Members of Congress from New Mexico and Arizona sought answers about a $3 million contract given to a former White House staffer to supply masks to the Navajo Nation. The masks may be substandard, as the Navajo Nation deals with the highest rate of COVID-19 cases in the country. “The IHS facilities serving the Tribe are in dire need of PPE to combat the virus and ensure medical personnel are protected from potential exposure,” the lawmakers wrote. “Accordingly, we’re also concerned by reports that the federal contract to supply PPE to the Navajo IHS Service Area was awarded to a company established by a former senior official in the White House with limited competitive bidding and no prior federal contracting experience.”
Update: Masks sold by former White House official to Navajo hospitals don’t meet FDA standards
The letter, led by U.S. Sen. Tom Udall and U.S. Rep. Deb Haaland, requests a number of answers from Rear Admiral Michael Weahkee, the Director of the Indian Health Service.
The Navajo Nation spreads across parts of New Mexico, Arizona and Utah. As of Tuesday, Navajo Nation health officials had confirmed 4,842 COVID-19 cases and 158 deaths related to the disease.
ProPublica is a Pulitzer Prize-winning investigative newsroom. Sign up for The Big Story newsletter to receive stories like this one in your inbox. A former White House aide won a $3 million federal contract to supply respirator masks to Navajo Nation hospitals in New Mexico and Arizona 11 days after he created a company to sell personal protective equipment in response to the coronavirus pandemic. Zach Fuentes, President Donald Trump’s former deputy chief of staff, secured the deal with the Indian Health Service with limited competitive bidding and no prior federal contracting experience. The IHS told ProPublica it has found that 247,000 of the masks delivered by Fuentes’ company — at a cost of roughly $800,000 — may be unsuitable for medical use.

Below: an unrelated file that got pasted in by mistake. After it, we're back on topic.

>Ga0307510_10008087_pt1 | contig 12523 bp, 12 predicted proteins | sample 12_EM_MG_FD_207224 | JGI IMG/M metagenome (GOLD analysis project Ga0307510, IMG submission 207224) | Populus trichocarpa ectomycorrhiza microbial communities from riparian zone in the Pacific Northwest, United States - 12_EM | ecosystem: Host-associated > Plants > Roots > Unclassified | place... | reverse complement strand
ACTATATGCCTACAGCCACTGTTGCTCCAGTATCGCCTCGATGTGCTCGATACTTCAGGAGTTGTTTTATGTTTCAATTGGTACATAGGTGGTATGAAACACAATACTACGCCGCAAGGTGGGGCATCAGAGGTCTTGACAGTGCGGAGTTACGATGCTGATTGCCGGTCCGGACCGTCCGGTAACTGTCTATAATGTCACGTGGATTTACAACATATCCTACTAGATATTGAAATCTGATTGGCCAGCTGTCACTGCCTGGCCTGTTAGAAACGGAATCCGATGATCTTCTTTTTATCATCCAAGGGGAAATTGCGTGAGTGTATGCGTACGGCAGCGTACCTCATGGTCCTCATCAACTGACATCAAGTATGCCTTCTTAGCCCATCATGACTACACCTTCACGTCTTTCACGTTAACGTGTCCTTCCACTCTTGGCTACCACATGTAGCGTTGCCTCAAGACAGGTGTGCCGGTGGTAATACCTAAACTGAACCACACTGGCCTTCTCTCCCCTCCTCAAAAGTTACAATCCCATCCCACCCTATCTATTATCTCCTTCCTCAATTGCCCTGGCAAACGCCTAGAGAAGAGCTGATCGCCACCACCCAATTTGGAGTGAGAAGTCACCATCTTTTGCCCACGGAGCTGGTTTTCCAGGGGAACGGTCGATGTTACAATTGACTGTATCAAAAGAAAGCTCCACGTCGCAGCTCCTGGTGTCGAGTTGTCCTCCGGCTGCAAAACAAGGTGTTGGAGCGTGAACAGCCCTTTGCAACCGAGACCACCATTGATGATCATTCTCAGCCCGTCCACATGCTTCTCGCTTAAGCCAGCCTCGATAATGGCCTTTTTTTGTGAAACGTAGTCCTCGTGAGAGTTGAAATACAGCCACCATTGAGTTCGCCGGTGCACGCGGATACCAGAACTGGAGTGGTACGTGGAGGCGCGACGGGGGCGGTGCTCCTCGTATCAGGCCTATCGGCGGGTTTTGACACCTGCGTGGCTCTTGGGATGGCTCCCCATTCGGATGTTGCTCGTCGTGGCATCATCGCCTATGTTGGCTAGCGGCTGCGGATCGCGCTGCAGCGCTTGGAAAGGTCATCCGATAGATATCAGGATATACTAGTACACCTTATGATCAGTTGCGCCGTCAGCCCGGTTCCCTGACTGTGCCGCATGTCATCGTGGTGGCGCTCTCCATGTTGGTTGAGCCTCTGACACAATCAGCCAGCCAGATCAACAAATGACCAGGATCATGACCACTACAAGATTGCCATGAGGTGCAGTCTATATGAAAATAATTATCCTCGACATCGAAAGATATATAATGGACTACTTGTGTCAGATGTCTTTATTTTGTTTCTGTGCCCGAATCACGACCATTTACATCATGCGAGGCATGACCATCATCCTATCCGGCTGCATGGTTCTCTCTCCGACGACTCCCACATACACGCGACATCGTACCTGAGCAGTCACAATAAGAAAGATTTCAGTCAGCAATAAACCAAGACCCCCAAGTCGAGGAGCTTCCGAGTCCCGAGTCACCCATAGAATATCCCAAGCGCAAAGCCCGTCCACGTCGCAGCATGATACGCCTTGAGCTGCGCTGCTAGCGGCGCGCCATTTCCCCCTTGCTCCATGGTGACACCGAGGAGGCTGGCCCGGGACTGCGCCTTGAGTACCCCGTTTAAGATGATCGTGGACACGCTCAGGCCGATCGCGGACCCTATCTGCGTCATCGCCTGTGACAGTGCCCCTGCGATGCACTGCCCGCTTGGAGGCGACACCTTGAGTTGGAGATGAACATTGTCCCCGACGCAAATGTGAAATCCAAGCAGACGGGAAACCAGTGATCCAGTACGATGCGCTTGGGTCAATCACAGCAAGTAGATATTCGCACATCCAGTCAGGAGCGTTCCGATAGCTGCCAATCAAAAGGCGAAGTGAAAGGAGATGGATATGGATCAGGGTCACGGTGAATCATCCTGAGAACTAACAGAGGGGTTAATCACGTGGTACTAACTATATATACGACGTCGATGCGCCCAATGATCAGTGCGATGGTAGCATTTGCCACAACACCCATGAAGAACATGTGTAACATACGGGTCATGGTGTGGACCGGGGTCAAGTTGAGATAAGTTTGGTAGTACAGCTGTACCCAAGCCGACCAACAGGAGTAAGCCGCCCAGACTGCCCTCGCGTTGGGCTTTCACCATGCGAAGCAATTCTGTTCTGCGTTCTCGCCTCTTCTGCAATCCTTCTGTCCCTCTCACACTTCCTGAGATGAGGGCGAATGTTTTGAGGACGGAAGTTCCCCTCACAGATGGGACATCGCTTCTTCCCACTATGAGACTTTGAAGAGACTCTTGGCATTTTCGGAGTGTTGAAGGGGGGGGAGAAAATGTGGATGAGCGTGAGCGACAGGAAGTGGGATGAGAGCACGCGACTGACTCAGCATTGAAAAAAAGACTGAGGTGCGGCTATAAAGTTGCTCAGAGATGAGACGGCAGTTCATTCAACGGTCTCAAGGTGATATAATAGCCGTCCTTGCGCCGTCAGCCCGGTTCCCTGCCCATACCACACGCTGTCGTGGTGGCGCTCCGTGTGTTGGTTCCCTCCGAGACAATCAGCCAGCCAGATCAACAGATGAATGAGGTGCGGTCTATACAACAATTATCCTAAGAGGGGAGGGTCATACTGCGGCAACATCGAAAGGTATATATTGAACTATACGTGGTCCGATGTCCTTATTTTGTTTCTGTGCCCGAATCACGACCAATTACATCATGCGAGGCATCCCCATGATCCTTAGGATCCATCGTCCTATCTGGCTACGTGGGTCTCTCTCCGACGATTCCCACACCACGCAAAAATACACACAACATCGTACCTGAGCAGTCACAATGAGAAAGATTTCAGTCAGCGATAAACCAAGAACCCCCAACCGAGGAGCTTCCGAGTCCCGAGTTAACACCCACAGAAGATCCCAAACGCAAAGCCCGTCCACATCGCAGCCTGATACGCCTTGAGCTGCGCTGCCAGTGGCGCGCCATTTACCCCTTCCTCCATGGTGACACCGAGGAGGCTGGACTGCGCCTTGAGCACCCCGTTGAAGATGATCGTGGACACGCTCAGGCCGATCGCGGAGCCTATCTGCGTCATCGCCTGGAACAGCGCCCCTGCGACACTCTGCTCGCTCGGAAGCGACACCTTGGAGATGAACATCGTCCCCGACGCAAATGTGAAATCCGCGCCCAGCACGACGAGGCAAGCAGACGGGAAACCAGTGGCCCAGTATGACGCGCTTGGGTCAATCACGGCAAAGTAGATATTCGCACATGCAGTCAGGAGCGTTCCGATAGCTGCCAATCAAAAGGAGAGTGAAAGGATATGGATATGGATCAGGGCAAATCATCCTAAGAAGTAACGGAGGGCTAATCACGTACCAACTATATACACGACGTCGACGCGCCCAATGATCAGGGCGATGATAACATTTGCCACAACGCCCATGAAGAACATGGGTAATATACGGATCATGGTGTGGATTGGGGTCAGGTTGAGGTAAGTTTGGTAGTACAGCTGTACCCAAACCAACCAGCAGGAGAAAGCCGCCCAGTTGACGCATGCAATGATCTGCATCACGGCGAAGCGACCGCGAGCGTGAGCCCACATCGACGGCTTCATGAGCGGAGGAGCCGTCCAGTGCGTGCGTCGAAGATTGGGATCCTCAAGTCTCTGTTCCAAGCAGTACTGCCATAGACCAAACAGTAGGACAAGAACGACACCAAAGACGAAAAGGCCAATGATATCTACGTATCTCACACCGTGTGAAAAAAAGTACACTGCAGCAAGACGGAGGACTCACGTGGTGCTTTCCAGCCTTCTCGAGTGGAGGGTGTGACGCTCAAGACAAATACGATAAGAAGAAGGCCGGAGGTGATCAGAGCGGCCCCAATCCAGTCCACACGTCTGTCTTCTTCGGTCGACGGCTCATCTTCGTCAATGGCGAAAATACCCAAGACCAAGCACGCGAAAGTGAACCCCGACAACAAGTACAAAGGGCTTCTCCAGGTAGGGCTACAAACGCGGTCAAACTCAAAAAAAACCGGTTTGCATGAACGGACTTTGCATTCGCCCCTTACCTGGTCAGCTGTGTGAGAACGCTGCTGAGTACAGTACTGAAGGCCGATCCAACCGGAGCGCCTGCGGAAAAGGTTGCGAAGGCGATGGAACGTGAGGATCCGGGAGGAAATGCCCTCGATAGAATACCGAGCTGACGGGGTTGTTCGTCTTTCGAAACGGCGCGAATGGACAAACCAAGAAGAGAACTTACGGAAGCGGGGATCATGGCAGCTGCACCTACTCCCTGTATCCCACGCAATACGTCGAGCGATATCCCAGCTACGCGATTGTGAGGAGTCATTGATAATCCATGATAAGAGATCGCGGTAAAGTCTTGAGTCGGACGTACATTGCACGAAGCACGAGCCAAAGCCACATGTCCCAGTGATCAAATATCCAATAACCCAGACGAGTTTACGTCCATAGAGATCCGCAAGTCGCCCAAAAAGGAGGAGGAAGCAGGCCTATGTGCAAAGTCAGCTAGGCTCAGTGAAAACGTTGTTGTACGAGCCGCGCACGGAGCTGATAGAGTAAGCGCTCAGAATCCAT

Without intervention, as much as 100 percent of immigrants in detention centers could test positive for COVID-19 within the next 90 days and overwhelm state healthcare systems, according to a recent study. The study, produced by the Washington D.C., nonprofit advocacy group the Government Accountability Project, states that, optimistically, 72 percent could become infected with COVID-19 in immigrant detention facilities. The projected 100 percent reflects the pessimistic estimation, the study says. Those projections mean that state health care systems would be overwhelmed, the study reports. A group of advocacy organizations organized a rally, called “Free Them All Friday,” which consisted of about 30 cars that drove around the Cibola County Correctional Center, which holds immigrant detainees for Immigration and Customs Enforcement, Friday afternoon to try to bring attention to this problem.
As cases continue to grow in McKinley County, the governor invoked the state’s Riot Control Act to authorize a lockdown of Gallup, at the behest of both the outgoing and new mayor of the city. The state closed all roads into Gallup as of noon on Friday, ordered that essential businesses will be closed from 5 p.m. to 8 a.m. and vehicles traveling in the city can only have a maximum of two individuals. The order from Gov. Michelle Lujan Grisham said that people should remain sheltered in place at home unless they are traveling for essential or emergency outings. Gallup city police and the McKinley County Sheriff’s Department will help the New Mexico State police to enforce the emergency order. The order will run through noon on Monday, May 4.